The next thing was the route. The most straightforward means of achieving this would be to head out on the highway towards Durban and turn right after we crossed the Vaal River. We were bound for Clarens in the Free State. I had stayed in the very same guest house more than two years previously and headed back in the opposite direction to Joburg. At the time, Grace Irvine from Grace upon Grace had suggested I avoid the route from Frankfort to Reitz because of the roadworks.
"Should be fine now," I reassured Shelley-ann. "That was more than two years ago." Well, suffice to say I should've phoned ahead for some local knowledge.
By the time we found out how extraordinarily bad it was, it was too late. Getting into second gear was a luxury. With few exceptions we crawled along for 60 km. By the time we reached Reitz I was pulling a grateful train and no one wished to overtake me.
"You should have asked me," Grace grinned when we finally reached our destination. The lesson learned from that was: never plan a journey through the Free State without consulting the locals first.
We regained our sense of humour after a lovely dinner at Clarens' most traditional eatery while we planned our next day's excursion into the Golden Gate national park. As an African park it is small but perfectly formed. Being approximately 50 kms from Clarens to the Eastern exit, it has some of the most spectacular mountain scenery in the world. Pictures only begin to tell the story. Just go there.
One of the highlights of the Golden Gate is the Basotho Cultural Village. It is more or less the other side of the Golden Gate park from Clarens and we wanted to get there before the crowds. There weren't any. Not a soul anywhere. It was closed because of the pandemic. We tried to draw some consolation from the extraordinarily scenic setting but that was everywhere around us and we wanted to see the village.
Just as we were preparing to leave, we heard a gate creak behind us and Alfred Tshabalala, the duty security guard peered through the gap. We were a bit concerned that we might have overstayed our welcome in the parking area but no.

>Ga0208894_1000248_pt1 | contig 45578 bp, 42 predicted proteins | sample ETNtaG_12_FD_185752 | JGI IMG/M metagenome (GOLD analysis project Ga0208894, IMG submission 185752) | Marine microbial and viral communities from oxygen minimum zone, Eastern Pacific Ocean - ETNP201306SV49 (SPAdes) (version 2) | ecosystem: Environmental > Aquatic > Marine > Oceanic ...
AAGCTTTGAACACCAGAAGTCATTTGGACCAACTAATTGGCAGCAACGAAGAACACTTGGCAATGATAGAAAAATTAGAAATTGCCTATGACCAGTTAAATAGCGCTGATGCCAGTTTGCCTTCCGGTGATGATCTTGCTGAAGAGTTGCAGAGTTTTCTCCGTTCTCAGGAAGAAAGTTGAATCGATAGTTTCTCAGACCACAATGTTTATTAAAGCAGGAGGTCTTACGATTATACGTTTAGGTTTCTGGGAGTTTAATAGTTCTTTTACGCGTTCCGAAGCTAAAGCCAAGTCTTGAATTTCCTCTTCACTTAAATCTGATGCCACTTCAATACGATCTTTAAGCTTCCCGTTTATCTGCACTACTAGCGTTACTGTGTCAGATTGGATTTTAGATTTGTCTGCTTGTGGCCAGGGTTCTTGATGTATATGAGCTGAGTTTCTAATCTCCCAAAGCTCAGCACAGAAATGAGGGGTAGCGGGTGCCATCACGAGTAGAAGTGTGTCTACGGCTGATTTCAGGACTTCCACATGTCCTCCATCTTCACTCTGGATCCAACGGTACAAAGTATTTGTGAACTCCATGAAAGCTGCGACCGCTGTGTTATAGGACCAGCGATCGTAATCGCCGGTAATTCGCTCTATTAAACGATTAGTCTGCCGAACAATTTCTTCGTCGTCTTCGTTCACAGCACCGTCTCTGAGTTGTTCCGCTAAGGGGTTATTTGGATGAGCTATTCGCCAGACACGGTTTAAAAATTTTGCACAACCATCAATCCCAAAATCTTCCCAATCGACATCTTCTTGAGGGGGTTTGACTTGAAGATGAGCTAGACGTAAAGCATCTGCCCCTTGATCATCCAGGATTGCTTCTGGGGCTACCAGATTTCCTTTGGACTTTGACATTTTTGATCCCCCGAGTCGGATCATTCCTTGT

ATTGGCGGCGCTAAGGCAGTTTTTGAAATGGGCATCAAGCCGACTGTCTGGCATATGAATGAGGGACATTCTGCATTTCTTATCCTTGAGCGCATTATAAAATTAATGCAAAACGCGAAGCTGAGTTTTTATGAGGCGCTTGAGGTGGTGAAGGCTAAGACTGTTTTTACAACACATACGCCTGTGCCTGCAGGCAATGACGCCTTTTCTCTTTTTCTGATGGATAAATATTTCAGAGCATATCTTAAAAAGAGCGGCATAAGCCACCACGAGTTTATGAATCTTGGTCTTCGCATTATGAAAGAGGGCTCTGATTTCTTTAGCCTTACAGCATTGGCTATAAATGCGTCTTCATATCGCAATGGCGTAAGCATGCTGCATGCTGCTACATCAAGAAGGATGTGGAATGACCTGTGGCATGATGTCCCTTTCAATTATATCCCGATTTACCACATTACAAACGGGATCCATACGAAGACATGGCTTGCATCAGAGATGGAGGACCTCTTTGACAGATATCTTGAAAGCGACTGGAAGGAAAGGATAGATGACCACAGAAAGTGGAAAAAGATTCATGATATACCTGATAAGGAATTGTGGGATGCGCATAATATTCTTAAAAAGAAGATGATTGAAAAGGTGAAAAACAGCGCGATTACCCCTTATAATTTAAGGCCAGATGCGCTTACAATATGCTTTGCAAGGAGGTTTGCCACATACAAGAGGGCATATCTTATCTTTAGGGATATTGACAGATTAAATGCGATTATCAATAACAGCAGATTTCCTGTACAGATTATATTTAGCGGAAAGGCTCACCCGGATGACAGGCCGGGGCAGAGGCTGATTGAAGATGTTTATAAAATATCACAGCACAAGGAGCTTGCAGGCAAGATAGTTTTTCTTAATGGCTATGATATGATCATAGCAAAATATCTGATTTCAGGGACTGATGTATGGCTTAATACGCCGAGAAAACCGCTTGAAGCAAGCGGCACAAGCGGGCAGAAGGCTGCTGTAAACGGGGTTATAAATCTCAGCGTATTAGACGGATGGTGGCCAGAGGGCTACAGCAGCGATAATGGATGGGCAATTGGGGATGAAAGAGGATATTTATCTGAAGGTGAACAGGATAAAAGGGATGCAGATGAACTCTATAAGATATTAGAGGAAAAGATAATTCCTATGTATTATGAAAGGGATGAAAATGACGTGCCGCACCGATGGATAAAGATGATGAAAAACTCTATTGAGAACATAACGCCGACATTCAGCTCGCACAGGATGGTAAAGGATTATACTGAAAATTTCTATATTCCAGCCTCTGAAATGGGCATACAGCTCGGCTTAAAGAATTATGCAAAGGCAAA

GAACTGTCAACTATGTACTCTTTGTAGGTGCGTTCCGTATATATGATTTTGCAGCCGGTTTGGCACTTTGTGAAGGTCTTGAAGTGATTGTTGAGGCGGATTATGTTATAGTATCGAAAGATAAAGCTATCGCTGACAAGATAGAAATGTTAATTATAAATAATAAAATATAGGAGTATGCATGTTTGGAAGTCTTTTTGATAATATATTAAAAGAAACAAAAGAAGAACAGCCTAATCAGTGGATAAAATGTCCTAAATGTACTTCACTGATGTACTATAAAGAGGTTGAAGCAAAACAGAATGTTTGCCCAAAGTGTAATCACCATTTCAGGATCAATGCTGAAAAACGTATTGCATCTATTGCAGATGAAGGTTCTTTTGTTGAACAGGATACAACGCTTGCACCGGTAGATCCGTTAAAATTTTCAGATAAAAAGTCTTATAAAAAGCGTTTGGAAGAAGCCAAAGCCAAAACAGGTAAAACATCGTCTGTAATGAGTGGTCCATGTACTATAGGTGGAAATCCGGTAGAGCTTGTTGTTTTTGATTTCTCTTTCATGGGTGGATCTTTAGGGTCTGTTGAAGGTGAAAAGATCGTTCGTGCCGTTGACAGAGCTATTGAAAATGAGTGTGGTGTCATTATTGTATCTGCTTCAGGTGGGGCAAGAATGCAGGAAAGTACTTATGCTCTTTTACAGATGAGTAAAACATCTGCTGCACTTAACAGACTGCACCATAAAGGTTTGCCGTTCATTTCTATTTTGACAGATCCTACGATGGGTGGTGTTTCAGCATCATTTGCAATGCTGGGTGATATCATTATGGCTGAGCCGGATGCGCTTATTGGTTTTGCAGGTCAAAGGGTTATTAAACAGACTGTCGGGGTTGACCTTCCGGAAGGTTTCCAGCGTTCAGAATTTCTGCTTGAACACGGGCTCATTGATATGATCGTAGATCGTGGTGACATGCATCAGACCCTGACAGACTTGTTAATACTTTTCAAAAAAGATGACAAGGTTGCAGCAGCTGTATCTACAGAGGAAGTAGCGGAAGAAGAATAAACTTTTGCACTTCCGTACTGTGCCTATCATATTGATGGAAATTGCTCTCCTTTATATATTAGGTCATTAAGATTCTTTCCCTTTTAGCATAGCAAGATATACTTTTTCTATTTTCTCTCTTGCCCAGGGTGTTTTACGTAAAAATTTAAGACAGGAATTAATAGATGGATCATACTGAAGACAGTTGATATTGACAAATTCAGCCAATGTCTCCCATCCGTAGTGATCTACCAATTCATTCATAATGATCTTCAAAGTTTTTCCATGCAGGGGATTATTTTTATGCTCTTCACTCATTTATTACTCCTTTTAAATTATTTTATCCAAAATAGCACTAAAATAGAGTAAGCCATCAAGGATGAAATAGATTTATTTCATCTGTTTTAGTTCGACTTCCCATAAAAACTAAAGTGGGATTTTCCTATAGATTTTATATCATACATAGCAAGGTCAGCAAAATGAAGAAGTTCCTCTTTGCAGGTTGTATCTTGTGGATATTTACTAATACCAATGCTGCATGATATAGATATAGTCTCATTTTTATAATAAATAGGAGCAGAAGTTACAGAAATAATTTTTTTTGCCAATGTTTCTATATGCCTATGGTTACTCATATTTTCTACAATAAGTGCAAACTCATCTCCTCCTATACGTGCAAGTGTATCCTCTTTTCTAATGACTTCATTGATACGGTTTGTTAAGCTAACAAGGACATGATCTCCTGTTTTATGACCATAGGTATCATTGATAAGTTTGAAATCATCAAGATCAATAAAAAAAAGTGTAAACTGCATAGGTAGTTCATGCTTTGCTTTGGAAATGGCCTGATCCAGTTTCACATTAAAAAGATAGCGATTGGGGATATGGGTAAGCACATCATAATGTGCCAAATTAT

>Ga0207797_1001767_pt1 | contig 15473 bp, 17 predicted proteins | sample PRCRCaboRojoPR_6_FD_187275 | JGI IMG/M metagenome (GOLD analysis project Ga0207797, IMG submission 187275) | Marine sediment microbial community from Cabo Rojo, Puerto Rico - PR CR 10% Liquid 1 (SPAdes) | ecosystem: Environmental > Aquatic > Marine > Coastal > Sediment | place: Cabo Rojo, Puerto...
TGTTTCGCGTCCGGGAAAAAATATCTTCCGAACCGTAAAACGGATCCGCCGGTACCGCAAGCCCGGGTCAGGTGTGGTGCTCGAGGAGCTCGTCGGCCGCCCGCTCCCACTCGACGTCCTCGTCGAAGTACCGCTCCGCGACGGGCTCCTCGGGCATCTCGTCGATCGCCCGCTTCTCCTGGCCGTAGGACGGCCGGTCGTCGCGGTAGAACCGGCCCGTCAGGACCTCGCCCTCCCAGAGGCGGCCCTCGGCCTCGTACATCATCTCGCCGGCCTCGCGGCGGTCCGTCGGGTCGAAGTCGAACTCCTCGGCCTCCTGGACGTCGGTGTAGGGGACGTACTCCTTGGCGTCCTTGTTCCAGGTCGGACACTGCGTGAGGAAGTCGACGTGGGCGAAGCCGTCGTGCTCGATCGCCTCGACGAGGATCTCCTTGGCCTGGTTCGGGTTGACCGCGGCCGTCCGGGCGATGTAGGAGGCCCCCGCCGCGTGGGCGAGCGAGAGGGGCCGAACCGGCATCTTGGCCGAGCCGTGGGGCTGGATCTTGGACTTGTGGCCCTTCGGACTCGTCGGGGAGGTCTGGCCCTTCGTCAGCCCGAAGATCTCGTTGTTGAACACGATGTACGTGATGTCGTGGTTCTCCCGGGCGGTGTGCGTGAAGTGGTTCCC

"Would you like to see the village?" he asked.
"Is that OK, it says it's closed?"
"I'll show you around." Alfred replied and we leapt at the opportunity of an exclusive tour. He was Zulu with a wife and family in Phuthaditjhaba, the Eastern Free State city in the first of the pictures above. The Basotho community that ordinarily lived in the Cultural Village were quarantining in a village in Lesotho. Alfred was an excellent and knowledgable guide and seemed to find our visit a relief from the loneliness of a remote security guard. We were privileged to have the place to ourselves.
This is a small sample of the village's sophisticated infrastructure, from some of the attractive cottages to more ceremonial areas where councils were held, visitors entertained, medicine dispensed and justice meted out. The fifth and sixth pictures in the sequence are of the village crèche where the matriarch of the community looked after the new arrivals. Shan was determined to have a look; A bizarre consequence of modern chip, pin and tap life was that we had survived two days without needing any South African cash. Alfred had mentioned earlier that his wife worked in the bank in Phuthaditjhaba, so when we wanted to thank him for his generosity with his time, we proffered a £20 note4. He looked at it with suspicion as I tried to explain that a bank should change it for around R400. I suggested his wife might know what to do. It was quite a windy day and he insisted on holding it between thumb and forefinger, looking at it periodically as we completed our circuit. You can just see it in his hand in the last photo in the sequence. I do hope it didn't fly away and the bank gave him what it was worth.
We had mixed feelings as we drove away from Alfred's comprehensive guided tour. It was only when we had been immersed in the village that it came home to us how splendid the experience would've been with the community life in full swing.
One of the things about hire cars is that their number plates are seldom reliable indicators of where the drivers originate from. Except in our case, sort of as we now lived completely outside of the country. Over the 5 months we had two cars, both with ND registrations. Certain parts of South Africa retain an old system where the initial letters indicate where the new car was registered. "ND" stands for Natal Durban (Now Kwa Zulu Natal (KZN) Durban. Both Shelley-ann and I were born in Durban and spent our early days in the vicinity.
So when we returned to Grace upon Grace from our expedition, and were parking the car, a couple strolling by couldn't resist the inevitable: "Are you from Durban?"